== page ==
The Big Lou Wide Nut guitar features more space between strings, a wider nut, and jumbo frets for players with larger hands and fingers.

Perris, CA (July 26,2010) -- Big Lou Guitars has developed the Big Lou Wide Nut guitar with extra wide fretboard and nut to accommodate those with bigger hands and fingers. The wider string spacing offers generous room for easier playability and accuracy.

Inventor/entrepreneur Louis Carroll stumbled across the idea four months into beginning guitar lessons. After struggling with the limited width of standard fretboards and the narrow spacing between strings, Carroll set out to design an affordable, feature-packed electric guitar to accommodate those with bigger hands and fingers.

One other feature that appears on the Big Lou Wide Nut guitars is the Pinky Slot. This is a slotted groove cut directly into the pick guard to improve picking accuracy and provide a point of reference for the player’s right hand.

Specs:
  • 1 7/8" (47.625mm) nut width
  • .315" (8mm) string spacing
  • Pinky Slot
  • Basswood solid body
  • Maple bolt-on neck
  • Rosewood fretboard
  • Jumbo 2.7mm frets
  • Floating tremolo system with locking nut (chrome)
  • H/S/S one humbucker, two single coil pickup configuration with coil split switch
  • One volume, two tone controls
  • 5-way pickup selector switch
  • Aluminum foil shielding on all electrical components
  • Available colors: Sunburst, Midnight, Royal Blue, Red Velvet and Ghost
  • MSRP: $299

For more information:
Big Lou Guitars

Source: Press Release

It’s not difficult to replace the wiring in your pickups, but it takes some finesse. Here’s a step-by-step guide.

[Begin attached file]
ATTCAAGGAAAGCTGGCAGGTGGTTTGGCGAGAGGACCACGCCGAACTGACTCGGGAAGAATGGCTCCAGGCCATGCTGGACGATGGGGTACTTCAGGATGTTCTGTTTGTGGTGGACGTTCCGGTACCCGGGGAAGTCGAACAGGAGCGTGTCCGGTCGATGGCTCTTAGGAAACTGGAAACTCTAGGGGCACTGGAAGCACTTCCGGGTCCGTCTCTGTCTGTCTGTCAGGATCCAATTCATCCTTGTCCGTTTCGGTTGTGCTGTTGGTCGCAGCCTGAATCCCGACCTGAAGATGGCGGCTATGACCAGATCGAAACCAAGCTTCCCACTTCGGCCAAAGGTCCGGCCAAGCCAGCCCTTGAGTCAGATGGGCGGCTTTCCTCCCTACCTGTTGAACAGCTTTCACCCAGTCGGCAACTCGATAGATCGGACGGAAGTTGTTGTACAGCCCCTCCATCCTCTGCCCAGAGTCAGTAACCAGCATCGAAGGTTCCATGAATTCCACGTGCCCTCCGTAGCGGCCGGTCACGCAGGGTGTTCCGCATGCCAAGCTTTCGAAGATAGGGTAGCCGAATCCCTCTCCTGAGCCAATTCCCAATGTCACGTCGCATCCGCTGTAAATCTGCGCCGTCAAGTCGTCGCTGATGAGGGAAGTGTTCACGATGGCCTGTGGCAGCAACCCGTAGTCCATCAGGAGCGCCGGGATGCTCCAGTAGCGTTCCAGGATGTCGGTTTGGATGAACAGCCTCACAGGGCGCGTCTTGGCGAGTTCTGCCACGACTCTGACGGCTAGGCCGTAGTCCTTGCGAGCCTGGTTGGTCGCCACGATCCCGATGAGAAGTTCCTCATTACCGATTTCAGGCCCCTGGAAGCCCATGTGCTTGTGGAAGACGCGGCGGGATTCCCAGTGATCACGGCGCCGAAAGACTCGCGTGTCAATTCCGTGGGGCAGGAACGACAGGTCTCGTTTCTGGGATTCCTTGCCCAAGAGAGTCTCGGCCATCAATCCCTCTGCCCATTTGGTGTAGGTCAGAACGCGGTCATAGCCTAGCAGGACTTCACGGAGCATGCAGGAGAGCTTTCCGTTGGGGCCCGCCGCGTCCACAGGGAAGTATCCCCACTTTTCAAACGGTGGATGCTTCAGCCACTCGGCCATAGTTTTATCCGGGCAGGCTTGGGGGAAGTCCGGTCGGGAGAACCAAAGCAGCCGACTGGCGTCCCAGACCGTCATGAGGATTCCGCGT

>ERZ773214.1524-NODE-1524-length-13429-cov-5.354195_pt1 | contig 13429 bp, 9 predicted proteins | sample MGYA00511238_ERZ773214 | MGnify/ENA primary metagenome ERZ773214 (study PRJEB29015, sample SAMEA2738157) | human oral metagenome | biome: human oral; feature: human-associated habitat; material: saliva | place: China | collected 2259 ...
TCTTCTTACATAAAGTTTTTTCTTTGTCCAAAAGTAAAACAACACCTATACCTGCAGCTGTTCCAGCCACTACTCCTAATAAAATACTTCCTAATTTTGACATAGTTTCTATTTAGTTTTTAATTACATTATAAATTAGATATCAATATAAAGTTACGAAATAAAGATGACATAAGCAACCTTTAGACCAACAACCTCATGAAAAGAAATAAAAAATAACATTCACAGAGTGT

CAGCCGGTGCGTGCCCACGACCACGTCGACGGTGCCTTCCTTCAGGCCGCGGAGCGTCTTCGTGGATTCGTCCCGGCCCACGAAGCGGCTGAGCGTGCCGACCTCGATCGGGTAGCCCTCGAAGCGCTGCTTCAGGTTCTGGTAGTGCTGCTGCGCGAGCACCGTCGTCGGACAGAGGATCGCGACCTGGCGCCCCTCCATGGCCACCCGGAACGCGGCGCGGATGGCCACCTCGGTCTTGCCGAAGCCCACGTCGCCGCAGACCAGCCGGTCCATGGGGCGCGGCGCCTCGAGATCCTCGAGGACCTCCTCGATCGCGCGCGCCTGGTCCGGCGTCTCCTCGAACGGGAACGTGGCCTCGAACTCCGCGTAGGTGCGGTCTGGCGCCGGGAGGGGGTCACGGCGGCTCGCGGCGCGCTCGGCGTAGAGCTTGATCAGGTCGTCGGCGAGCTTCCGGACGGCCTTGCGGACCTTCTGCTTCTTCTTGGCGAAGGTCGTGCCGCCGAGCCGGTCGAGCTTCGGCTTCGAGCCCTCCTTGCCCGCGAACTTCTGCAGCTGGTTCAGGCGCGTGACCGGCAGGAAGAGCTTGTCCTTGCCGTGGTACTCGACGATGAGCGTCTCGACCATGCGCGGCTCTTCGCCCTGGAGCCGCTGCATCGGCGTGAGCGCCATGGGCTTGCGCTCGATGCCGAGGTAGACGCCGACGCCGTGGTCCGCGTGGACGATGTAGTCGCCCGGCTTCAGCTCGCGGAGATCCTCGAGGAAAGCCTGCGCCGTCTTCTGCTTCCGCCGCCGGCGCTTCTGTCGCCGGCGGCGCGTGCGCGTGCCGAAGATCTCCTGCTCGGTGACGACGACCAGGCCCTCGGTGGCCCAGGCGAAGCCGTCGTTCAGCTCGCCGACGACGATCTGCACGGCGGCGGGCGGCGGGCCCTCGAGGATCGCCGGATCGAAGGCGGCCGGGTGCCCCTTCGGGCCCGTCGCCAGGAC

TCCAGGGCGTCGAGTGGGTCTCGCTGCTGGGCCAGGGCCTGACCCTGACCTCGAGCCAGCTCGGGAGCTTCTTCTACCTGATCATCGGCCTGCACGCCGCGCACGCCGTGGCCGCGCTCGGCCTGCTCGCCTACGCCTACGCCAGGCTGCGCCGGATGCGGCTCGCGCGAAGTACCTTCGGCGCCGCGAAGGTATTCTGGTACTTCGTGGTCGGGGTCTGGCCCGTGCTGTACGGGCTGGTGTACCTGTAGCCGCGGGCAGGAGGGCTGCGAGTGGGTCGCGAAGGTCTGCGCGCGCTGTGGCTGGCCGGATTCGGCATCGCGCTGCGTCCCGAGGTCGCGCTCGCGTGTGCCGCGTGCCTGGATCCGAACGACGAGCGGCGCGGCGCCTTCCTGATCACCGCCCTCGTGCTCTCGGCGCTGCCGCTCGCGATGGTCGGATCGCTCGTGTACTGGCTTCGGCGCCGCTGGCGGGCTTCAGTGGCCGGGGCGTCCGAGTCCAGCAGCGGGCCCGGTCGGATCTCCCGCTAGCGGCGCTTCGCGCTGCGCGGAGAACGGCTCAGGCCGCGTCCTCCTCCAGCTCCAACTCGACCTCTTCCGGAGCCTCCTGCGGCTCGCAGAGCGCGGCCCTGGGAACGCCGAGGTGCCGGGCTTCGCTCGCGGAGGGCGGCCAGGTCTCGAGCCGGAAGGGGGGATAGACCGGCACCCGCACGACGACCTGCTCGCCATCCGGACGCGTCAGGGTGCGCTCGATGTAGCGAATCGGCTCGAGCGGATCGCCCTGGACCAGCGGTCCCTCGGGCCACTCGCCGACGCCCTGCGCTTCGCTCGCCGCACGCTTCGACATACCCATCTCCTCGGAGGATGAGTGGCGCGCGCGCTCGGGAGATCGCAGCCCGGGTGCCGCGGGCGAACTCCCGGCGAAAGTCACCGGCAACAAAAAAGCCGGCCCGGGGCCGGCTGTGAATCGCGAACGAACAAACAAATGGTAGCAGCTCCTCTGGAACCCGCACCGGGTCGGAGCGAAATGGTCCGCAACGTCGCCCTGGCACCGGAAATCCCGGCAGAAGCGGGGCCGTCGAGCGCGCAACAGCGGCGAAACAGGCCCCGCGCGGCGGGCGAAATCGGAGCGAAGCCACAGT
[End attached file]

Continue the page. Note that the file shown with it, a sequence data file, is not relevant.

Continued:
Hello and welcome back to Mod Garage. After numerous requests, this month we’ll have a closer look at changing wires on a single-coil pickup. As our guinea pig for this, I chose a standard Stratocaster single-coil, but it’s basically the same on all single-coil pickups and easy to transfer. It’s not complicated but it is a delicate task to not destroy your pickup during this process, and there are some things you should keep in mind.

Read More Show less

The emotional wallop of the acoustic guitar sometimes flies under the radar. Even if you mostly play electric, here are some things to consider about unplugging.

I have a love-hate relationship with acoustic guitars. My infatuation with the 6-string really blasted off with the Ventures. That’s the sound I wanted, and the way to get it was powered by electricity. Before I’d even held a guitar, I knew I wanted a Mosrite, which I was sure was made of fiberglass like the surfboards the Beach Boys, Surfaris, and the Challengers rode in their off time. Bristling with space-age switchgear and chrome-plated hardware, those solidbody hotrod guitars were the fighter jets of my musical dreams. I didn’t even know what those old-timey round-hole guitars were called. As the singing cowboys Roy Rogers and Gene Autrey strummed off into the sunset, the pace of technology pushed the look and sound of the electric guitar (and bass) into the limelight and into my heart. Imagine my disappointment when I had to begin my guitar tutelage on a rented Gibson “student” acoustic. At least it sort of looked like the ones the Beatles occasionally played. Even so, I couldn’t wait to trade it in.

Read More Show less

Need an affordable distortion pedal? Look no further.

We live in the golden age of boutique pedals that are loaded with advanced features—many of which were nearly unthinkable a decade or so ago. But there’s something that will always be valuable about a rock-solid dirt box that won’t break your wallet. Here’s a collection of old classics and newly designed stomps that cost less than an average concert ticket.

Read More Show less
x